Applying Kolb’s Learning Theory to Library Instruction: An Observational Study
Keywords:Kolb’s learning theory, experiential learning, information literacy, library instruction, library teachers, professional development, teaching methods, post-secondary students, polytechnic students, nursing students
Objective – This article answers the following questions: does applying Kolb’s Learning theory to library instruction enhance student engagement and will it improve librarian teaching practices?
Methods – This observational study analyzed four forms of qualitative data to examine the learning experience of first year nursing students and the teaching experience of two Faculty Librarians. The four forms of data collected were: (1) post-class qualitative feedback to assess the students’ engagement; (2) library instructors’ shared teaching observations; (3) librarian peer feedback after observing each other teach; and (4) feedback from an instructional facilitator on the individual librarian’s teaching skills. Two distinct lesson plans were developed: Lesson Plan One was the first attempt at incorporating Kolb’s theory into practice and Lesson Plan Two was a refinement of Lesson Plan One. Teaching strategies were altered from one lesson plan to the next based on the instructional facilitator’s feedback. The role of the instructional facilitator was to guide the professional development of new instructors by providing them with information and feedback on their teaching skills.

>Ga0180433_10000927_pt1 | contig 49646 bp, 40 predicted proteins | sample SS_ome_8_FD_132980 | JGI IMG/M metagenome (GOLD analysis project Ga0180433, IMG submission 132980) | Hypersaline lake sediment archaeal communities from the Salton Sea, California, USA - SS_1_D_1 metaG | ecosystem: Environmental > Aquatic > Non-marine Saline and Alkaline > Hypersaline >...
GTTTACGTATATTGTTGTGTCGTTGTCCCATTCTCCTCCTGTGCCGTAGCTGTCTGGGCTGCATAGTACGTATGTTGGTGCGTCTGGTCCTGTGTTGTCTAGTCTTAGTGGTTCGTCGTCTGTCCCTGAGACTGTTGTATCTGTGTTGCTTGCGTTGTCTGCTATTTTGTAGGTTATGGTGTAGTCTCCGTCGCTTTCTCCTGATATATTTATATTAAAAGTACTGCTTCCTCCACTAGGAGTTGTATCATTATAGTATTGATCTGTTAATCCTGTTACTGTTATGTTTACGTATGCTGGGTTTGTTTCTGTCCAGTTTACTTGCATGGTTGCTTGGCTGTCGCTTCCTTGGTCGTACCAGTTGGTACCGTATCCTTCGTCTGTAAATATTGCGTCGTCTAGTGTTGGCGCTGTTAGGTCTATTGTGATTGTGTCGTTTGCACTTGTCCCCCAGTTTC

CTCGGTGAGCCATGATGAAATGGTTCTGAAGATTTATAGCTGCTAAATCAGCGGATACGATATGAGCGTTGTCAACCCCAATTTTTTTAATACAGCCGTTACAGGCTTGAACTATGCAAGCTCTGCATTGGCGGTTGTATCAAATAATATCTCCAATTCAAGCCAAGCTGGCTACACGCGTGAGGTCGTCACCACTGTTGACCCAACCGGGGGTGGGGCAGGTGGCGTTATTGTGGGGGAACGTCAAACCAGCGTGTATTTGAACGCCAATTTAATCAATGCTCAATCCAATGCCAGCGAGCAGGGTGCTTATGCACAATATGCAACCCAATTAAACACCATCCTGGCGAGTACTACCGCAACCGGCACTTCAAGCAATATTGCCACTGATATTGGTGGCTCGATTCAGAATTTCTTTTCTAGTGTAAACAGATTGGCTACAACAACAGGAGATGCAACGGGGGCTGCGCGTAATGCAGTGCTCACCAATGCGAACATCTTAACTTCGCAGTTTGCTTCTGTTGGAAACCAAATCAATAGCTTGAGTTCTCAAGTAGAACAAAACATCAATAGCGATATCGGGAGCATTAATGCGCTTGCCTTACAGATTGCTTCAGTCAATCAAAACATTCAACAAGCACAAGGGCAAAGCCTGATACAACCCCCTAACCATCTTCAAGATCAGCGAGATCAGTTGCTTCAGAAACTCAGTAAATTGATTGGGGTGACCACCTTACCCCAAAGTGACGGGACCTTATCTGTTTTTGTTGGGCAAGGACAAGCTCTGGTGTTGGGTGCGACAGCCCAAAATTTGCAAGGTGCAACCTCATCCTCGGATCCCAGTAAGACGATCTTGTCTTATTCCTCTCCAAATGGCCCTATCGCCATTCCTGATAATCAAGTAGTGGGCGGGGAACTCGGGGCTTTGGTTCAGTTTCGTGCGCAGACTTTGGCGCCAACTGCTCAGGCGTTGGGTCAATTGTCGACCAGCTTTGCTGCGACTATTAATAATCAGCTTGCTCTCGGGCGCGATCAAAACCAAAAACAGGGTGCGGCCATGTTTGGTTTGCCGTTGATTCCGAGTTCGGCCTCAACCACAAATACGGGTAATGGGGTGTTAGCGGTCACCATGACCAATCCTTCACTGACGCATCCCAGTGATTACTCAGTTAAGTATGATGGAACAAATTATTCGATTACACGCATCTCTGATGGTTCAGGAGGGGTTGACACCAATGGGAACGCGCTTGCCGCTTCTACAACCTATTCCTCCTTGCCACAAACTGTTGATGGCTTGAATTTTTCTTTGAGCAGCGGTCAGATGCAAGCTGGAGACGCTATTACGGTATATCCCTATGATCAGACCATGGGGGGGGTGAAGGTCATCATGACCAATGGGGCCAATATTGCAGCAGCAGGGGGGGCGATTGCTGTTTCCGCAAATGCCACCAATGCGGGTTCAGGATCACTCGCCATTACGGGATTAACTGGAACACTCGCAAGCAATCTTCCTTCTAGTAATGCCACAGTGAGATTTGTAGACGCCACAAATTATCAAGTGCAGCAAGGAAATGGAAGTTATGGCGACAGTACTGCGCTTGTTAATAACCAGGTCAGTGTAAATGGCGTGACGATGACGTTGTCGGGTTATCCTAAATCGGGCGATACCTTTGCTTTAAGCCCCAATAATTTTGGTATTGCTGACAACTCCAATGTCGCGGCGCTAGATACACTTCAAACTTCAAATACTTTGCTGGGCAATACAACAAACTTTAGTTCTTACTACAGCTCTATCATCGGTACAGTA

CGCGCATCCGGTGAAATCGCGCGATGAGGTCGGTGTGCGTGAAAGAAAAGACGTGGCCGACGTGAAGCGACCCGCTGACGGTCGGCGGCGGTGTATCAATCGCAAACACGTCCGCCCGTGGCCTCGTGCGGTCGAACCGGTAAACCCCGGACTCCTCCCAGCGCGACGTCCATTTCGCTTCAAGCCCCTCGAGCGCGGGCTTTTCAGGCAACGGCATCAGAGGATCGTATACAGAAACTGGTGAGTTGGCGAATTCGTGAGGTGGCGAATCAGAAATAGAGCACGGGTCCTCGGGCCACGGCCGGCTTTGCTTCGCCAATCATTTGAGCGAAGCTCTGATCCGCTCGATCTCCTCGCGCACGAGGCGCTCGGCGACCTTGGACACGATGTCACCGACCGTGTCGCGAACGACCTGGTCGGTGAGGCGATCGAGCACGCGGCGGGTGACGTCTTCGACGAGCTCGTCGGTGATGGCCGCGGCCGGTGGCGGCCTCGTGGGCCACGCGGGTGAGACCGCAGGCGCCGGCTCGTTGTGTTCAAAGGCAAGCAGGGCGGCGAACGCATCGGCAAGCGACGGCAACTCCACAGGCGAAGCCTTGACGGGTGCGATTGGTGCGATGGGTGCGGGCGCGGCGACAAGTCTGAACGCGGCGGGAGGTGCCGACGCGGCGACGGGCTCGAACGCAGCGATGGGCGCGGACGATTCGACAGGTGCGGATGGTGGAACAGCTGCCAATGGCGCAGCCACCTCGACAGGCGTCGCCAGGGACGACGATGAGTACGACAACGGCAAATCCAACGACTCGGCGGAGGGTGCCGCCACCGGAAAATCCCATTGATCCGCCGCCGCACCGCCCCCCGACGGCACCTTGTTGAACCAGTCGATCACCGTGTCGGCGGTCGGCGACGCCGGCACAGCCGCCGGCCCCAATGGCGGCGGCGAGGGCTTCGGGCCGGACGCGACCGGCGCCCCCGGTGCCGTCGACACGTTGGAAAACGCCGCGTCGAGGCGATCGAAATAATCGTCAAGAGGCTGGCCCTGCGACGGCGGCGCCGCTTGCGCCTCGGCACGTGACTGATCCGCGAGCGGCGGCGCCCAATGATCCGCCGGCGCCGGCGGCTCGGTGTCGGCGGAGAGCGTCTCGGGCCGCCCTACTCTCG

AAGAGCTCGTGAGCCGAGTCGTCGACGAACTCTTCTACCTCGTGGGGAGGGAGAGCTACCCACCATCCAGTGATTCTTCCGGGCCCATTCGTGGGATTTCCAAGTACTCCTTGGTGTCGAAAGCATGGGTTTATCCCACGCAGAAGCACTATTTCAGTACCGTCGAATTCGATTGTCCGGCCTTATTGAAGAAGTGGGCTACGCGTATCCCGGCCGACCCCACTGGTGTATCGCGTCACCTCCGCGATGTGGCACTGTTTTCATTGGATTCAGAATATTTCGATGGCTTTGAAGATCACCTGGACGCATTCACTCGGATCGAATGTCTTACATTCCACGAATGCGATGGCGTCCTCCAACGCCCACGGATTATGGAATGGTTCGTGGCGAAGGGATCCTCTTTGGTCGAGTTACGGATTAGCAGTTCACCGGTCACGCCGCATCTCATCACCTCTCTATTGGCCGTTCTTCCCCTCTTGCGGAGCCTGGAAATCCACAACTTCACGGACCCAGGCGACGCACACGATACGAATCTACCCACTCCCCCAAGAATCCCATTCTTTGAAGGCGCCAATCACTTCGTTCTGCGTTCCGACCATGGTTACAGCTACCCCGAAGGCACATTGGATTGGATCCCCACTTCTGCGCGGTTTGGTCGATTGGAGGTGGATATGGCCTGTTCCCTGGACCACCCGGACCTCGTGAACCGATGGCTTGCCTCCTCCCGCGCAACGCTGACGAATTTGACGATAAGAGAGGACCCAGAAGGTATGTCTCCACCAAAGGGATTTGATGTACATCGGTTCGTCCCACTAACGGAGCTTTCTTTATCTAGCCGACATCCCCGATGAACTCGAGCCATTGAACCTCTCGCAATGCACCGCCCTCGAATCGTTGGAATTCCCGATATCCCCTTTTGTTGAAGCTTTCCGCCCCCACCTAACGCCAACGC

Results – There were perceived improvements in student engagement and teaching practice from Lesson Plan One to Two. Although the students’ reported experience remained similar from one to the next, both the librarians and instructional facilitator felt the students were more engaged and the environment seemed more collaborative when following Lesson Plan Two. With the second lesson plan, librarian instructors experienced a positive transformation as teachers, becoming facilitators of learning rather than lecturers.
Conclusion – Incorporating Kolb’s theory into instructional practice resulted in librarian instructors perceiving a positive effect on both instruction and on student engagement in the teaching-learning process.
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